“Please God, this isn’t for me. Isn’t there someone else?”


Moses cradled his head in his hands and wept bitterly. His heart was thrilled. He was inwardly certain of his calling, and feeling more alive than ever at the assurance God had spoken. But still very scared and wary. How can I ever lead these people alone?

“Who will you send with me, Lord?”

The guilt washed over him as soon as the question left his lips. He clearly envisioned the people God had already placed in his life – his brother, sister, wife and sons – and recognized that he did not believe in their callings or abilities. He was still looking for someone to come and relieve him.

Moses half expected the cloud to become thicker and choke him to death. He certainly deserved it. The patience of God in that moment surprised him. Just another unexpected facet of a God he hardly knew, although they talked face to face daily.

“My Presence will go with you, and I will give you rest.”

Once again, peace fell upon him as the words settled into his spirit. God, my God, is an all-consuming fire. An ever present help in time of need. A mighty fortress. I can trust him.

“Moses …”

“Yes, Lord?”

“My strength is made perfect in your weakness.”



This is a recreation of scripture in Exodus 33 that the Lord has been speaking to me lately. I took the narrative back to a pertinent part of information that I think is critical to the intimate relationship Moses had with the Lord. Exodus 33:11 says, “The Lord would speak to Moses face to face, as one speaks to a friend.” Face to face … how amazingly wonderful.

One thing I noticed in reading these scriptures is that the Tent of Meetings was outside the camp. Away from the hustle and bustle, away from life’s demands and all the people in his life who were either hindering or helping him … Moses had to turn his attention momentarily away from even his calling so he could give his undivided attention to God. But in that turning, Moses was able to speak to God and hear him in a way that most people never would. He came face to face with the Lord Almighty.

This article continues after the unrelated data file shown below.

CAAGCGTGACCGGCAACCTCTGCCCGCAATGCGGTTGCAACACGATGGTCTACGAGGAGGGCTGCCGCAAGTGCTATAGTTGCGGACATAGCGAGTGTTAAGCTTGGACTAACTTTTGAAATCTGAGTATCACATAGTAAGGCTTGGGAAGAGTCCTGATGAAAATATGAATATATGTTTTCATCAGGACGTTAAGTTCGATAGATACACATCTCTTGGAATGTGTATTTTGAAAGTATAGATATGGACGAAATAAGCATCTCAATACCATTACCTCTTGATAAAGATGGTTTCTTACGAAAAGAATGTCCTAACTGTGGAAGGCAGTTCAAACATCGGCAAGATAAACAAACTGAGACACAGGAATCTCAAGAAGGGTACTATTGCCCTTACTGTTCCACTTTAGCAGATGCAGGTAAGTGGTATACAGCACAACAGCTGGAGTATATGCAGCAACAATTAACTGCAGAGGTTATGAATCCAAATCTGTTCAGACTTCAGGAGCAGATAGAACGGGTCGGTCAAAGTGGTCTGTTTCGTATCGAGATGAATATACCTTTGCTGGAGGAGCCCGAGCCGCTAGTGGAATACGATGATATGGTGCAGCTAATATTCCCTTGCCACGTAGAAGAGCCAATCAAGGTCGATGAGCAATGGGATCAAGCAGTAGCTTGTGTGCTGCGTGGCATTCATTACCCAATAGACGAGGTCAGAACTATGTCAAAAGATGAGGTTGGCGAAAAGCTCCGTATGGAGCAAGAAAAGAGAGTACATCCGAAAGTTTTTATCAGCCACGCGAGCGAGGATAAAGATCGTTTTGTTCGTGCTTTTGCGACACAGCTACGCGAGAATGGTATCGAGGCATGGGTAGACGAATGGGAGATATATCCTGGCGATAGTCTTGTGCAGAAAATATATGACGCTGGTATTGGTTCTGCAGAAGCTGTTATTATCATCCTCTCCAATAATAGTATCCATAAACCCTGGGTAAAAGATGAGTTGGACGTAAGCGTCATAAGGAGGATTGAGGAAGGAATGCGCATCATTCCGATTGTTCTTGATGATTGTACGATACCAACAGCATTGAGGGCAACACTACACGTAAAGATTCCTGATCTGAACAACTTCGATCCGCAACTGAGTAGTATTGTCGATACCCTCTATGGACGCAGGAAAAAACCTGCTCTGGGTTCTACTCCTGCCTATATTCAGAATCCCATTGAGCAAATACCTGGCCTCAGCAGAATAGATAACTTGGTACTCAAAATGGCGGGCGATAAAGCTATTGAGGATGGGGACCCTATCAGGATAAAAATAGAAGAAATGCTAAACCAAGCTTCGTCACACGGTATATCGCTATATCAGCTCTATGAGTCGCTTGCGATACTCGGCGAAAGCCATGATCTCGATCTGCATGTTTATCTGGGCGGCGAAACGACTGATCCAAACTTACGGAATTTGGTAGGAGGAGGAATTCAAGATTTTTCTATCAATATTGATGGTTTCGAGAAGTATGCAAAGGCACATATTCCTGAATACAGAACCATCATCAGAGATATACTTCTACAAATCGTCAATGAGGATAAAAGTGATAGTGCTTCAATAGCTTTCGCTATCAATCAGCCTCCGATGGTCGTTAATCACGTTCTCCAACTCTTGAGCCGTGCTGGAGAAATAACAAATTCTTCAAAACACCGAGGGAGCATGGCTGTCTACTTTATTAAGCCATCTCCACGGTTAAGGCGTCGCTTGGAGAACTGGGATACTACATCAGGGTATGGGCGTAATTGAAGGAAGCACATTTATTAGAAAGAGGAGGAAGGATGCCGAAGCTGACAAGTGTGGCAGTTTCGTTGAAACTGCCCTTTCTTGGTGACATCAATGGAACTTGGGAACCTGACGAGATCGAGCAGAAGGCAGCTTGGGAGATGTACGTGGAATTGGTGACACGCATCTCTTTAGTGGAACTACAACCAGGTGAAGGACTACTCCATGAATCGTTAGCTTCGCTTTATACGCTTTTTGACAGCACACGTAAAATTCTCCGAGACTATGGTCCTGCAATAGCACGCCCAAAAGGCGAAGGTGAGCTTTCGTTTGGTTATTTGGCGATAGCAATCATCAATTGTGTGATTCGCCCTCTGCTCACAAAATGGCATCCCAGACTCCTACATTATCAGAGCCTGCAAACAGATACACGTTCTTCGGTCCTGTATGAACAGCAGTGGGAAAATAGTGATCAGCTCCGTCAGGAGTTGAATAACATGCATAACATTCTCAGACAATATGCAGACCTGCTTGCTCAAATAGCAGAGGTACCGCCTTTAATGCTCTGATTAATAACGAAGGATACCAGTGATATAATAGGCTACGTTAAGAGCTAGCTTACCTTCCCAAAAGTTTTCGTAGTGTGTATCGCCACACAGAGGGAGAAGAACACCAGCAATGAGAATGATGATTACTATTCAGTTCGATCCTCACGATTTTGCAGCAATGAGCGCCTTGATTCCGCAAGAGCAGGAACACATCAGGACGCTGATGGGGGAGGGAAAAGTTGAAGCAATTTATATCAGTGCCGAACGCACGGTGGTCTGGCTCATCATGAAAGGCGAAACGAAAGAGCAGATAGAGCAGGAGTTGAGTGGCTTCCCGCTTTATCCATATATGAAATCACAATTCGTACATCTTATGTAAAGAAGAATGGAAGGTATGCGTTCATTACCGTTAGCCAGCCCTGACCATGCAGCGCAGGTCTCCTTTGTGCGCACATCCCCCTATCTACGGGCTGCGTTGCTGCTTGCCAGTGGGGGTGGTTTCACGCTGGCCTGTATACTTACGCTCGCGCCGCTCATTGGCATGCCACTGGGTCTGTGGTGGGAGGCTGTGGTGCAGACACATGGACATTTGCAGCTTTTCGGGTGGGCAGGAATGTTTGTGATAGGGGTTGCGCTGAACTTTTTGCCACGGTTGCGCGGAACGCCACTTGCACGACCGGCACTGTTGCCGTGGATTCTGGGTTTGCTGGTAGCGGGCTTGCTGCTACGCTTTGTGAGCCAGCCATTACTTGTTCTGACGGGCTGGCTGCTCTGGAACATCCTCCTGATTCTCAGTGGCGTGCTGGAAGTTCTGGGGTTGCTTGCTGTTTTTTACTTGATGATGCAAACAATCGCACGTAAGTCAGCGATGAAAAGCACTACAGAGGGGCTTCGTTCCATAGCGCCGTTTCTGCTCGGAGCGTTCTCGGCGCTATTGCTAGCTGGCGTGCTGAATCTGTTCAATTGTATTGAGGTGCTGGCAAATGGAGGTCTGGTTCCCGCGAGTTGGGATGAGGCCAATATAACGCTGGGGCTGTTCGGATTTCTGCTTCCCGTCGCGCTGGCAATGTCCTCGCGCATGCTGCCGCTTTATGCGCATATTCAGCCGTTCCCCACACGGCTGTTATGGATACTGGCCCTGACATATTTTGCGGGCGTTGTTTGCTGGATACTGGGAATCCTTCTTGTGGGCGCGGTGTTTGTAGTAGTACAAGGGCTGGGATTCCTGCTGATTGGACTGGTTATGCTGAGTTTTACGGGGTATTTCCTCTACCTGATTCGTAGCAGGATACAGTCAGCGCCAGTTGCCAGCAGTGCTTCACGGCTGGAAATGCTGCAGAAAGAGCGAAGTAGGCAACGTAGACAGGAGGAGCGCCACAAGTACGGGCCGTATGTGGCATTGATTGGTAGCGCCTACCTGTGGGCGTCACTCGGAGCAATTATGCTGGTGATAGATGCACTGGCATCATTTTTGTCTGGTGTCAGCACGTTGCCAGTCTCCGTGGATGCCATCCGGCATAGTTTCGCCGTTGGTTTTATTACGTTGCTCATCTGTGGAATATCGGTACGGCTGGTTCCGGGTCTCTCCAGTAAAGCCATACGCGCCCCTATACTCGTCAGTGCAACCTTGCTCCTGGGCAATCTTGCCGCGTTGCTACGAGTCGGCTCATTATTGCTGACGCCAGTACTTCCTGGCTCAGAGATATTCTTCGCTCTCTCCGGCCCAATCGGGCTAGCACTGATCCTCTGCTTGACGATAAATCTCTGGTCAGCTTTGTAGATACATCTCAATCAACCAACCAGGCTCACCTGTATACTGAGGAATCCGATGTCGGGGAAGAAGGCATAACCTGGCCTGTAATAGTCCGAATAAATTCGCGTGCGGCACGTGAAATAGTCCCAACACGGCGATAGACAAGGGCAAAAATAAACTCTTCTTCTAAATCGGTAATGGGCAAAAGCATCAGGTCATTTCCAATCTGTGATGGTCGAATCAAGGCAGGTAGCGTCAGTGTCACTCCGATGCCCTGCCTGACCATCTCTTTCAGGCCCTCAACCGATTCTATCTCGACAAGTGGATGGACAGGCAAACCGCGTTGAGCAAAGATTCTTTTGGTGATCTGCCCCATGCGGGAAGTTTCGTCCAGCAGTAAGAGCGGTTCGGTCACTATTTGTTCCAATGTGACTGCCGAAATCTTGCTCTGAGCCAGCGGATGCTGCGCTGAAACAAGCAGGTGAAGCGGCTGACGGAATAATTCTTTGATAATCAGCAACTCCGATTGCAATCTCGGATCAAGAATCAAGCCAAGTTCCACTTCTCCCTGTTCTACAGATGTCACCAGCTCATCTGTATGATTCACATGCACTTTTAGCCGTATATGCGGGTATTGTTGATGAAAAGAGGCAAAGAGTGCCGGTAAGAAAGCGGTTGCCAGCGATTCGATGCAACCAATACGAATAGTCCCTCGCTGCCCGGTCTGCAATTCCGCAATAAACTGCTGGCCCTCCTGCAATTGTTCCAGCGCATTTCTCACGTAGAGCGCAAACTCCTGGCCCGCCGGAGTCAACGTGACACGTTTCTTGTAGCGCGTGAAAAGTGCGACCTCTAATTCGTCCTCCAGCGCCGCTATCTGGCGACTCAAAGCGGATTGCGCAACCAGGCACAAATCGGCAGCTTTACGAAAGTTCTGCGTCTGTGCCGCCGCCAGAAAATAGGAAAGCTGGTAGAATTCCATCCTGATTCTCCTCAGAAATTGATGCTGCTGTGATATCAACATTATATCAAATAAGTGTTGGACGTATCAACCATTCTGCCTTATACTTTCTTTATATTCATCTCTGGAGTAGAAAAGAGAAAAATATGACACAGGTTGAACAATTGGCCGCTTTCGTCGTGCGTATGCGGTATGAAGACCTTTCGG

In such an intimate setting, with the Lord just as captivated as he was, Moses felt the freedom to bare his soul. His doubts and fears came, unwilling to be suppressed, and when presented to God, were not dismissed. They were heard. They were addressed. They were answered. Maybe not in the way Moses wanted them to be answered. He expected God to send someone. A physical being. Those who surrounded him, for whatever reason, were not enough, and Moses expected that there must be someone else. You have been telling me to lead these people, but you have not let me know whom you will send with me” (Exodus 33:12).

I’m not sure if the Lord’s response met Moses’ dismay or deep satisfaction, but contrary to what he thought the answer was, God simply told him, “My Presence will be with you.”

Here’s my wonderings: Are we meeting God outside the camp? Are we turning our attentions away from our own self-interest, or life’s demands, or even those things we consider to be the perfect, pleasing Will of God … Are we turning our attention completely away from these things in our time with the Lord in order to hear Him, or are we distracted by them to the point that we aren’t sure we’ve ever heard Him? Do we have a Tent of Meetings that we go to that is far enough away from our everydayness that when we get with God, we know without a doubt we have heard His voice?

And then Moses’ question: is there something God is asking us to do alone? And even though we may be surrounded by family and friends, could it be that our calling is something God has set us apart to do? Something that cannot be accomplished with the help of those we are most intimate with, but God alone? Could He be responding, in answer to our desperate pleas for companionship, “My Presence will go with you”?  Is it possible that all that God has called us to do will be fulfilled within our partnership with Him? Could He be saying to us, “My strength is made perfect in your weakness?”

Finally, will we trust Him? Not “can we.” God has already shown himself faithful. Thousands of years of human history testify to the faithfulness of God, and because He does not change like shifting shadows, He is as faithful today to us as He was when he delivered the Israelites by parting the Red Sea. So many stories of His enduring love and trustworthiness can be found within the Bible, and in the testimonies of those we love. So will we trust Him? Will we trust Him to walk the hard road, and to be beside us as we stumble through darkness and treacherous landscape? Will we trust Him to carry us when we feel we cannot go on? Will we trust Him to fulfill His promises though life is slipping away and we remain humbly broken and seemingly incapable? My Presence will go with you.